-Anushree Ojha, Subject Matter Expert at Edmarz
Solution: The tendency of established social systems to oppose and regulate change is referred to as social order.
Change is prevented, discouraged, or at the very least regulated by social order. Every society must be able to reproduce itself over time and preserve its stability in order to establish itself as a robust and viable social system. Stability necessitates that things stay more or less the same – that people obey the same rules, that similar actions have similar effects, and that people and institutions operate in a fairly predictable manner.
As they have a vested interest in stability, the governing or dominant groups in society often reject any social changes that may undermine their status. Subordinated or oppressed groups, on the other hand, have a vested stake in reform. ‘Normal’ circumstances frequently favour the wealthy and powerful, who can withstand change.
The active maintenance and replication of a particular pattern of social relations, values, and standards is referred to as social order. In general, social order can be achieved in one of two ways: when people voluntarily choose to follow a set of rules and norms, or when people are pushed to follow such norms in various ways.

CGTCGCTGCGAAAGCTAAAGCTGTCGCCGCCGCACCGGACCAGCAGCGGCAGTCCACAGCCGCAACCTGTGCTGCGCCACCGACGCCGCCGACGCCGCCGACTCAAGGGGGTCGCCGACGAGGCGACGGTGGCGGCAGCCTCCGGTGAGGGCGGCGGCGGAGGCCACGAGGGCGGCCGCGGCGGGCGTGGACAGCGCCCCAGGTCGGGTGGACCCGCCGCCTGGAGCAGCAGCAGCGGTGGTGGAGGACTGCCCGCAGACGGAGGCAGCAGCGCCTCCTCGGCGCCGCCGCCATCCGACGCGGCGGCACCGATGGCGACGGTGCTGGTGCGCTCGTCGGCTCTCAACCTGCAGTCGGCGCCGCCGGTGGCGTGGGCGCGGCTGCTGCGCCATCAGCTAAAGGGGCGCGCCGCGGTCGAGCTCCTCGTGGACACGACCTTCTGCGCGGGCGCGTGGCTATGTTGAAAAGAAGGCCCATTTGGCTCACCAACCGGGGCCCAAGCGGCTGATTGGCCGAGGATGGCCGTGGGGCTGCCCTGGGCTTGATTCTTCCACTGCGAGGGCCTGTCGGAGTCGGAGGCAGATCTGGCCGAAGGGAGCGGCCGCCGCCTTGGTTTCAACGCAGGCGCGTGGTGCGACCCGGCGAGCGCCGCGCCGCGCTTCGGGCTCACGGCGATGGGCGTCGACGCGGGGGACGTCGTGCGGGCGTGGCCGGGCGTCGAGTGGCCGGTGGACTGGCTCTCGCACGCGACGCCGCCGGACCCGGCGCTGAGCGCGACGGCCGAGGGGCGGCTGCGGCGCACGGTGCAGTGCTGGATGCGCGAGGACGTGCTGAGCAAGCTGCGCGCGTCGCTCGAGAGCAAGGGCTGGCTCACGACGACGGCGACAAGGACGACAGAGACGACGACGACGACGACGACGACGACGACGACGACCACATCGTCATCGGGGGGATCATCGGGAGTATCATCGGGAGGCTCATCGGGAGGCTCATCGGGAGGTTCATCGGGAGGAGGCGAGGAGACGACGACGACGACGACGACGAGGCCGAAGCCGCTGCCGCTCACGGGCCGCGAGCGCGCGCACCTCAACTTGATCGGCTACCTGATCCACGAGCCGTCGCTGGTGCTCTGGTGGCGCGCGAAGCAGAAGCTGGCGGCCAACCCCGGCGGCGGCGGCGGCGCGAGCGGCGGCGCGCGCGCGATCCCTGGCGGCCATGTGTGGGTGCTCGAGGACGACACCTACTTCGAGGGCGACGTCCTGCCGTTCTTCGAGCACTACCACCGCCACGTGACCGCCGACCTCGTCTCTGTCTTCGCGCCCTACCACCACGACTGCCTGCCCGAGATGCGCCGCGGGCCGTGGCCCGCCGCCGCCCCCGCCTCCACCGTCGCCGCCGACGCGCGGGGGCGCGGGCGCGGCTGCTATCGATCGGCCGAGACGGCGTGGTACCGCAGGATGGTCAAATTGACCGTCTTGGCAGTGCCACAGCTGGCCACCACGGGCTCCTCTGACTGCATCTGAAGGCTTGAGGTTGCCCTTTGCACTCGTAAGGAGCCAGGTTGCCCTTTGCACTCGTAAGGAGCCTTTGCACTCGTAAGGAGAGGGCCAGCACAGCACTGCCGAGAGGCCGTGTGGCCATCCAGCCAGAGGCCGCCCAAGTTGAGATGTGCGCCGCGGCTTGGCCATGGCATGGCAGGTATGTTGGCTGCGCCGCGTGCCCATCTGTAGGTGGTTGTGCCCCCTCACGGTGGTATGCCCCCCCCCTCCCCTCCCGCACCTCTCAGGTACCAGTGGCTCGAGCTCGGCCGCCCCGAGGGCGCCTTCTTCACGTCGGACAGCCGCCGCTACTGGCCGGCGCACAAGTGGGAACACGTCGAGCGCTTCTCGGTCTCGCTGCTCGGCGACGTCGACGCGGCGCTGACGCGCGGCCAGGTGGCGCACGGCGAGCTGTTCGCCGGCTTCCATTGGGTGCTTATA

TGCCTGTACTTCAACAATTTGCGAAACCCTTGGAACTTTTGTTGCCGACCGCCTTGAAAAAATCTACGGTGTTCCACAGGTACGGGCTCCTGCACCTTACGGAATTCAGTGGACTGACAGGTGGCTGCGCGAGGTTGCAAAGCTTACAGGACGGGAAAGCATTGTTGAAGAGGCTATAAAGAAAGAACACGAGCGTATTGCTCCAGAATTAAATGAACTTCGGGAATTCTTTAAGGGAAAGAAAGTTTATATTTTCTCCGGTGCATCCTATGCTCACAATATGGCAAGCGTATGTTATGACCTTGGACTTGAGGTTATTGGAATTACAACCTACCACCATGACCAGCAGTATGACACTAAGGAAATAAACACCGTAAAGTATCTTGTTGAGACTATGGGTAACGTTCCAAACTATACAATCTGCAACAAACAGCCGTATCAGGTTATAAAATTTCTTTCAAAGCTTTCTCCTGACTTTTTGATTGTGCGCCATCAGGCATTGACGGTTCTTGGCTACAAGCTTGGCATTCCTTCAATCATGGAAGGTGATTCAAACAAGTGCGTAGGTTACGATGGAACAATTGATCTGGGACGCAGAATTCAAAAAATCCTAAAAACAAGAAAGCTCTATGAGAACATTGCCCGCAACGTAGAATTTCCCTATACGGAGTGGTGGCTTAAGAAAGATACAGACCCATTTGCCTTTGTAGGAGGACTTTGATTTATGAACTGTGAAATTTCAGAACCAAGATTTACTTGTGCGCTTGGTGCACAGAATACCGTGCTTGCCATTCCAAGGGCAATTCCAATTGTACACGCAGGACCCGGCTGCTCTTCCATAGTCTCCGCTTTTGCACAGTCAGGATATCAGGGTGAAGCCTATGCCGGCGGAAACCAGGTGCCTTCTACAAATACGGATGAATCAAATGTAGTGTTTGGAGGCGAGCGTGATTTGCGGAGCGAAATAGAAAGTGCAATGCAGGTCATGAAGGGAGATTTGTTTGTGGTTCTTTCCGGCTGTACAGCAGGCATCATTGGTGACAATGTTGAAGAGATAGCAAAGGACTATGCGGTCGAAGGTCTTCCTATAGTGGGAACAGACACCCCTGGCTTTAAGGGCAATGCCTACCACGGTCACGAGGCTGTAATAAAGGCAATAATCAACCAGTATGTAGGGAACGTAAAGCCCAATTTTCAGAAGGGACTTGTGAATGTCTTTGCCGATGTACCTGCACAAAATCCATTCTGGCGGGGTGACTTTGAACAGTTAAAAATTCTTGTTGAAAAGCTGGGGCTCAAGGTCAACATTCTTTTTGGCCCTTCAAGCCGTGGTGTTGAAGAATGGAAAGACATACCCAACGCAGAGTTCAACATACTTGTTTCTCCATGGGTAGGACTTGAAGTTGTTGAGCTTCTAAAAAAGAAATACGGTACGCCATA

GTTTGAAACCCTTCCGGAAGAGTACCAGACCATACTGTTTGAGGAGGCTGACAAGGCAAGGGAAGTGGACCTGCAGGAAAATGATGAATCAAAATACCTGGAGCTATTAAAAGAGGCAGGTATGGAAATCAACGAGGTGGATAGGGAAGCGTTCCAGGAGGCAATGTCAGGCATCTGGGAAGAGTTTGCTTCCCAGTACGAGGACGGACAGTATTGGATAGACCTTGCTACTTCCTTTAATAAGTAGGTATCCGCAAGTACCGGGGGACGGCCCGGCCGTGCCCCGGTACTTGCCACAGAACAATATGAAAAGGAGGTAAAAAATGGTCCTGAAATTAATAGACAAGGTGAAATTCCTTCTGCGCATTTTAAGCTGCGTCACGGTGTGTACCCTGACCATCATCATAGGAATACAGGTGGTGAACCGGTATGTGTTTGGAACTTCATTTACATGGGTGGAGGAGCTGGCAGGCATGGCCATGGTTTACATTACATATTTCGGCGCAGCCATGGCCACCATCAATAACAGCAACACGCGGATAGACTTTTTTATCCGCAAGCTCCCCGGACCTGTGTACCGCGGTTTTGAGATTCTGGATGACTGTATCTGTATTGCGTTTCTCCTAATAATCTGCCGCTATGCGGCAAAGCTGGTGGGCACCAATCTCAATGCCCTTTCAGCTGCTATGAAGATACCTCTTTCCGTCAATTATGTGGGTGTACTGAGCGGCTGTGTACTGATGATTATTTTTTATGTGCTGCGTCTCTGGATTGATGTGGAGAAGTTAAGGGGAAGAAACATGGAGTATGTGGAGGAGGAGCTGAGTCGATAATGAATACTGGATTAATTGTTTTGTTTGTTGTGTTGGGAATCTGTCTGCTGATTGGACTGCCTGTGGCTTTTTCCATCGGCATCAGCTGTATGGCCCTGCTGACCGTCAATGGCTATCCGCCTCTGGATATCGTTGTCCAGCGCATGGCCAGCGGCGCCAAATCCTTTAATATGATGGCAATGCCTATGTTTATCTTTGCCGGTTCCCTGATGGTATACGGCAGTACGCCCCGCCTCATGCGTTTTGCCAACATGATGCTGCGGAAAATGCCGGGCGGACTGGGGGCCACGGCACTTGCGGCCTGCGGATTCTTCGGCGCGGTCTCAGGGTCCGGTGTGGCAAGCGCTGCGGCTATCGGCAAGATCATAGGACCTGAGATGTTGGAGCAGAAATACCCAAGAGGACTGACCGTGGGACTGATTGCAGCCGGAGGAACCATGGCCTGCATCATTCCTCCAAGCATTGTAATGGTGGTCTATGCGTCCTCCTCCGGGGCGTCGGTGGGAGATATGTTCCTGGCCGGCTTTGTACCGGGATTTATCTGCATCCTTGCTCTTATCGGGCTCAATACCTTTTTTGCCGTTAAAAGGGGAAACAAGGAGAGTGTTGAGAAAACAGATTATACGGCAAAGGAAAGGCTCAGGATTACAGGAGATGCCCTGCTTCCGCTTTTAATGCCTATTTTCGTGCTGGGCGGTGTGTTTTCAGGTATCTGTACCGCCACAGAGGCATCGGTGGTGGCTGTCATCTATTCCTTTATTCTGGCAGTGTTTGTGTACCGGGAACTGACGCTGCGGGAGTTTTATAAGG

People’s spontaneous assent to social order is based on common values and standards that they internalise through the socialisation process.
In different situations, socialisation may be more or less effective, but it can never fully eliminate an individual’s willpower.
While socialisation helps to produce social order in some ways, it is never sufficient on its own.
As a result, most modern societies must rely on some type of coercion or force to ensure that institutions and individuals adhere to social standards.
Power is commonly characterised as the ability to influence others to do what you want, regardless of what they want. We have a situation of dominance when a power relationship is steady and settled, and the parties involved have become accustomed to their respective positions.
A social entity (a person, institution, or group) is considered to be dominant if it is in a position of power on a regular or regular basis.
In normal times, powerful organizations, groups, or people have a significant impact on society. They are challenged from time to time, but only in unusual or extraordinary circumstances.